Last month, I had the opportunity to chair an event held in Sydney, called NetThing, which revitalized what used to be the Australian Internet Governance Forum (auIGF).
A year in the making, organized by a group of volunteers in a Steering Committee and with the support of a few key sponsors, this event gathered about 200 people who share a deep passion for the Internet in Australia to remain open, stable and secure.
What was clear to me after NetThing, is that Australia needs a coalition, a community of people and organizations, to advocate for good practices in Internet governance. From a multistakeholder point of view, NetThing was successful in attracting members of the civil society sector, the private sector, government and academia.
NetThing brought all these voices together and connected them to a wider movement, the global Internet Governance Forum or IGF. The IGF has been going for more than 15 years and while it came out of the UN, it’s unique in that it’s not a top-down, decision-making forum. It’s a multistakeholder platform where everyone, on equal footing, can speak and be heard, and where people can discuss issues before making decisions.
This intention was evident throughout the program, with sessions anchored by diverse panels, encouraging strong audience engagement in the discussion. The deliberate intention to build stronger links between communities was evident from the opening, with Michael West from the Metropolitan Local Aboriginal Land Council highlighting the importance of core values, including community, diversity, relationships, perspectives, and dignity. Followed by scene-setting from civil society and government, the first panel then immediately dug into the need to activate multistakeholder engagement, exploring how to improve multistakeholder engagement in and impact on the policymaking process.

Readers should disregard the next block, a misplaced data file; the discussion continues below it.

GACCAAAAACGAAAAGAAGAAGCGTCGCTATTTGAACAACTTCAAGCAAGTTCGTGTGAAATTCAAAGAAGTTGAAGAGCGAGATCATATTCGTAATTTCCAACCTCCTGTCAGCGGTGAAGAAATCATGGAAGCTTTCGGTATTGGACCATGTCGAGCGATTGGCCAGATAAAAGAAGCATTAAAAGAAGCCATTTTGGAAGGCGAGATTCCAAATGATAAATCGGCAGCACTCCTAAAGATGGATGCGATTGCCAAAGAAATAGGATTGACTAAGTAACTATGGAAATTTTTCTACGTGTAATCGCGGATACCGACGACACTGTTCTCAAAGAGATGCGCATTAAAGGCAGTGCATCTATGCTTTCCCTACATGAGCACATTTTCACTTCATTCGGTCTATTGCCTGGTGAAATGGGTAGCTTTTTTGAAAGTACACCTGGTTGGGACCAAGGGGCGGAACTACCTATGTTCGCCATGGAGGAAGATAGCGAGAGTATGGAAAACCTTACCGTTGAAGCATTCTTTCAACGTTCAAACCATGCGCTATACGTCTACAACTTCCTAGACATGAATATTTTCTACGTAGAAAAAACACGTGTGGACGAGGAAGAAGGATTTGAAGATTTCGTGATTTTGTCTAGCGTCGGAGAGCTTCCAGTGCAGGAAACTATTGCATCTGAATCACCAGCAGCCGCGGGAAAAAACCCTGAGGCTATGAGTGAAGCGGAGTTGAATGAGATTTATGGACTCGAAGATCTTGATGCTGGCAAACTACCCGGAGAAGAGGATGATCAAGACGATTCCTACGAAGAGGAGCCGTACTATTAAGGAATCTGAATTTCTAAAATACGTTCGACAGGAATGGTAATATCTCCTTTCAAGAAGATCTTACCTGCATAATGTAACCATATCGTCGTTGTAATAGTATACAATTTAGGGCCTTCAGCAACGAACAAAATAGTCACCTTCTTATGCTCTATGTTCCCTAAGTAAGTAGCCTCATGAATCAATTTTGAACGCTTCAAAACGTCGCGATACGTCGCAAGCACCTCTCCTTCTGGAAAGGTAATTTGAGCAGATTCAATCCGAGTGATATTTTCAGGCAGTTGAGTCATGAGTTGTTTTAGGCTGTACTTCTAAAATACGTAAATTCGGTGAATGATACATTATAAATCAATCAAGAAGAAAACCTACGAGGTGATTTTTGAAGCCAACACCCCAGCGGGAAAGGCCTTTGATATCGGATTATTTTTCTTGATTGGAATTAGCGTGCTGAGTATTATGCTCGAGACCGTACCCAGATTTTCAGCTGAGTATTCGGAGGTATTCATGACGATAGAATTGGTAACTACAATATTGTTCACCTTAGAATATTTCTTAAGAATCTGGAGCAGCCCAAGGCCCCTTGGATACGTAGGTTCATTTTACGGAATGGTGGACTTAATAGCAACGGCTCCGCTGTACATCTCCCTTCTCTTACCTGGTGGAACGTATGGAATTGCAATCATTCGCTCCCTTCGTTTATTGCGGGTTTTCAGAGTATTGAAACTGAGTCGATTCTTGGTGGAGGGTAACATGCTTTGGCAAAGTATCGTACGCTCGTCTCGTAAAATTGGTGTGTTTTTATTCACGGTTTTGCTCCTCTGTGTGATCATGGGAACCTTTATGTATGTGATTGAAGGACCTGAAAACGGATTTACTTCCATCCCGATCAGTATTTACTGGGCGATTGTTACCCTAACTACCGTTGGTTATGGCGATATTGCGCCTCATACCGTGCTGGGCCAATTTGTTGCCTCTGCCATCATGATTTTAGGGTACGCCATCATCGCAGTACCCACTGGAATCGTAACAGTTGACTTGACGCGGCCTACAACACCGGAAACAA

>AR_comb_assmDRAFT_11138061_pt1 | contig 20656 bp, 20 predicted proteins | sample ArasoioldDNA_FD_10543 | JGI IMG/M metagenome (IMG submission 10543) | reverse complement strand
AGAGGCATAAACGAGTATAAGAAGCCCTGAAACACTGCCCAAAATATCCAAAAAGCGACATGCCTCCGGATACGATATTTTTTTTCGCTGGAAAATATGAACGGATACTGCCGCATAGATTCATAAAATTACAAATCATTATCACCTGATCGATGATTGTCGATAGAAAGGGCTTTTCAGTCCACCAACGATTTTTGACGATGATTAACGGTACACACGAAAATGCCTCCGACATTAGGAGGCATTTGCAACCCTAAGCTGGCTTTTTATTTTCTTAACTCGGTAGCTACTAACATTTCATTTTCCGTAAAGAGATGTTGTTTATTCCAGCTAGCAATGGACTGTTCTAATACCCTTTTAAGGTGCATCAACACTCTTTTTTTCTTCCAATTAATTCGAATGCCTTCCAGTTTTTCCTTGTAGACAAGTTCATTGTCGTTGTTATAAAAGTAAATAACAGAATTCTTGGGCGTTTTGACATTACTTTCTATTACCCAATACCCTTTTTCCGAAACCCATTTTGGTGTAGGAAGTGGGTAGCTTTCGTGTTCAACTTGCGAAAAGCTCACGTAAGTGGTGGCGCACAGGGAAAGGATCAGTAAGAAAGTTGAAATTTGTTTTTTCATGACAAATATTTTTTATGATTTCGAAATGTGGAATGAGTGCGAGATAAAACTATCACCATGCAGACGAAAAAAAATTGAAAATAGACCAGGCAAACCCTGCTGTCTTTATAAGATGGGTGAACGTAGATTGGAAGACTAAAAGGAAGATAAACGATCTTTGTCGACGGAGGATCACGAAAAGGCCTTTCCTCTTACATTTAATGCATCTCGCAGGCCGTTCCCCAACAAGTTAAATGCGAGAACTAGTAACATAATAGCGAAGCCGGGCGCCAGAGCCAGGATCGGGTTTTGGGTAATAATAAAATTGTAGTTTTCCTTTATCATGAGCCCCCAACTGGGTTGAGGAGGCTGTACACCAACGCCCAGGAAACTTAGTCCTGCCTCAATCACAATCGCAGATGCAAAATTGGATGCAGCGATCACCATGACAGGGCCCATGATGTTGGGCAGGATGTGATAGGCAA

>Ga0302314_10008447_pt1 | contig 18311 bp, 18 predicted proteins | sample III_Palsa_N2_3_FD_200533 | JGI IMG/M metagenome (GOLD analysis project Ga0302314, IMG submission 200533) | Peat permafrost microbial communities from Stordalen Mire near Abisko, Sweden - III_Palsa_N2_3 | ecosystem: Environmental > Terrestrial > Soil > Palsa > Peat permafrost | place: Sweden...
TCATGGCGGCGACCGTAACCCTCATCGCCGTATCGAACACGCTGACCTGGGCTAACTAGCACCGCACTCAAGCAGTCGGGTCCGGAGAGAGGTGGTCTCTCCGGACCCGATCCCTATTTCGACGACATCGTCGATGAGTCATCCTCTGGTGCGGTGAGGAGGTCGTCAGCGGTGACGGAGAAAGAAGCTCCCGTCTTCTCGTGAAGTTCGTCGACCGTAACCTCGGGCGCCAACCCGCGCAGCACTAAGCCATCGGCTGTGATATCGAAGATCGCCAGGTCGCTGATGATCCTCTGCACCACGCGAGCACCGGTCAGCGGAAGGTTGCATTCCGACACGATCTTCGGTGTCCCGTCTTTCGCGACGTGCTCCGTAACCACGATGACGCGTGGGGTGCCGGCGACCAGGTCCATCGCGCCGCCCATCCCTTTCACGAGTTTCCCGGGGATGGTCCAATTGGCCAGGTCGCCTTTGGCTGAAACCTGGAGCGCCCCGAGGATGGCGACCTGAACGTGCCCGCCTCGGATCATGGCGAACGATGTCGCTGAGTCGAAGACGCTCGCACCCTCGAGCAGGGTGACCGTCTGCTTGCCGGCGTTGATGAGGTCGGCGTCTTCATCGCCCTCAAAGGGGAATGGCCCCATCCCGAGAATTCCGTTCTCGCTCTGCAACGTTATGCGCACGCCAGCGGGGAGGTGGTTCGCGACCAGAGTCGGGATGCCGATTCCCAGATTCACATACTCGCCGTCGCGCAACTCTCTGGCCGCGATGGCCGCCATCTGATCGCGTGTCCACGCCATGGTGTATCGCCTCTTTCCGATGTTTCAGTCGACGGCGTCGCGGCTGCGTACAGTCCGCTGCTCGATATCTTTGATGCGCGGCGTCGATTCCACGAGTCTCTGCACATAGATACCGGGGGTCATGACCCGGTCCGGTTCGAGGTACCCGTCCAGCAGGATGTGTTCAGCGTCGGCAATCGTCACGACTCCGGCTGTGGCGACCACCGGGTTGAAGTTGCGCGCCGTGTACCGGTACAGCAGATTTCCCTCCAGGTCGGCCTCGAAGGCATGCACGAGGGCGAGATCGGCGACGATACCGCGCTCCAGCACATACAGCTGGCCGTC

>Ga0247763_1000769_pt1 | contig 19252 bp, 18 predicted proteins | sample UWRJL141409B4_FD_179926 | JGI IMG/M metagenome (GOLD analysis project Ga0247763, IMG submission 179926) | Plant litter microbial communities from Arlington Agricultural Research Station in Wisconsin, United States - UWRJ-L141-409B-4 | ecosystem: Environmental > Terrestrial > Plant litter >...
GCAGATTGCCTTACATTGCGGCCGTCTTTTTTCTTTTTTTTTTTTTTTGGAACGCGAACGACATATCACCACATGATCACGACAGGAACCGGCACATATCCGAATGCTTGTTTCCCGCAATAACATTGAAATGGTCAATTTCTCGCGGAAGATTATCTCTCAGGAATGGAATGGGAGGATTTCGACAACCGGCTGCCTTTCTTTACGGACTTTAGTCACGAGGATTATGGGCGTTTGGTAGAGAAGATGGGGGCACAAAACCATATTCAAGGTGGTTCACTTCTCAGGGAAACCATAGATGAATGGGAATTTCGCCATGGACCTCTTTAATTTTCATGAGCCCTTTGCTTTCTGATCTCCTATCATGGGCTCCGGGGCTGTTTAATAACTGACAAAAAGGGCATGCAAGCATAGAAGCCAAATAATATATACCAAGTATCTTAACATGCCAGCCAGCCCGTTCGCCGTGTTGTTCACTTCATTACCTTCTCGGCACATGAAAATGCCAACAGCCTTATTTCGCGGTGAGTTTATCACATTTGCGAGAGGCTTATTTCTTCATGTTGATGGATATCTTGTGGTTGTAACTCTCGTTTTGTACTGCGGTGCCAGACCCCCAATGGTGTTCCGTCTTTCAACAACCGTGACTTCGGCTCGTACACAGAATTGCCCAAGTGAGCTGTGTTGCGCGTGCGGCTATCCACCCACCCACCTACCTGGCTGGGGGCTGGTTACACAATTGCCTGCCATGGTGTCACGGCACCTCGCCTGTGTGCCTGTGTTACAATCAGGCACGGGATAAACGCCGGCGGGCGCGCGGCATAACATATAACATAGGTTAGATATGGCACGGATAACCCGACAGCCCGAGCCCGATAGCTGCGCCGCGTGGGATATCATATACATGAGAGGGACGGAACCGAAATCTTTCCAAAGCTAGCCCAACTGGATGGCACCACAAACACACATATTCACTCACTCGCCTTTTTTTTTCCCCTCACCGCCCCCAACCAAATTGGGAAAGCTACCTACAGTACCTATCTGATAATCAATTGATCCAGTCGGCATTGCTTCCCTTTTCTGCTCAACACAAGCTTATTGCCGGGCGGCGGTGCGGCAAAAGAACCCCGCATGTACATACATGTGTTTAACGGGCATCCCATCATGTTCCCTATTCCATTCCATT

Moving the Internet governance community forward requires such an open and multidisciplinary approach and this promise carried throughout the day. Sessions introduced the technical concepts behind the Internet, helping unpack an often overlooked perspective in these discussions, and probed into the ongoing consultations around the update of the Australian cybersecurity strategy. While workshops facilitated vibrant dialogue between the Australian Internet community and those involved in international Internet policy and cyber norms processes.
The concept of NetThing moving forward is about genuinely connecting, collaborating and sharing. In Sydney, we managed to achieve a tone that was conversational, not rhetorical — the vibe was casual and welcoming. The idea is to suspend judgement and actively listen; to make NetThing a regular gathering, not a conference; a community event about the Internet, where everyone’s opinions and ideas are equally valued.
As one of more than 80 Internet governance initiatives, NetThing is an important Australian contribution into what has become a movement that works domestically, regionally and globally. In particular, I can recommend our counterpart in New Zealand, NetHui. In working to reboot the Australian Internet community, we have learned from and received much-needed support from our New Zealand friends. If we can become an inkling of what they’ve established across the Tasman, we will do well.
Please do watch the videos of the event in Sydney, and take part in future iterations of NetThing here. I would be very happy to welcome you to the Steering Committee to help make the second iteration of NetThing happen in 2020.
Sandra Davey is Chair of the NetThing Steering Committee.
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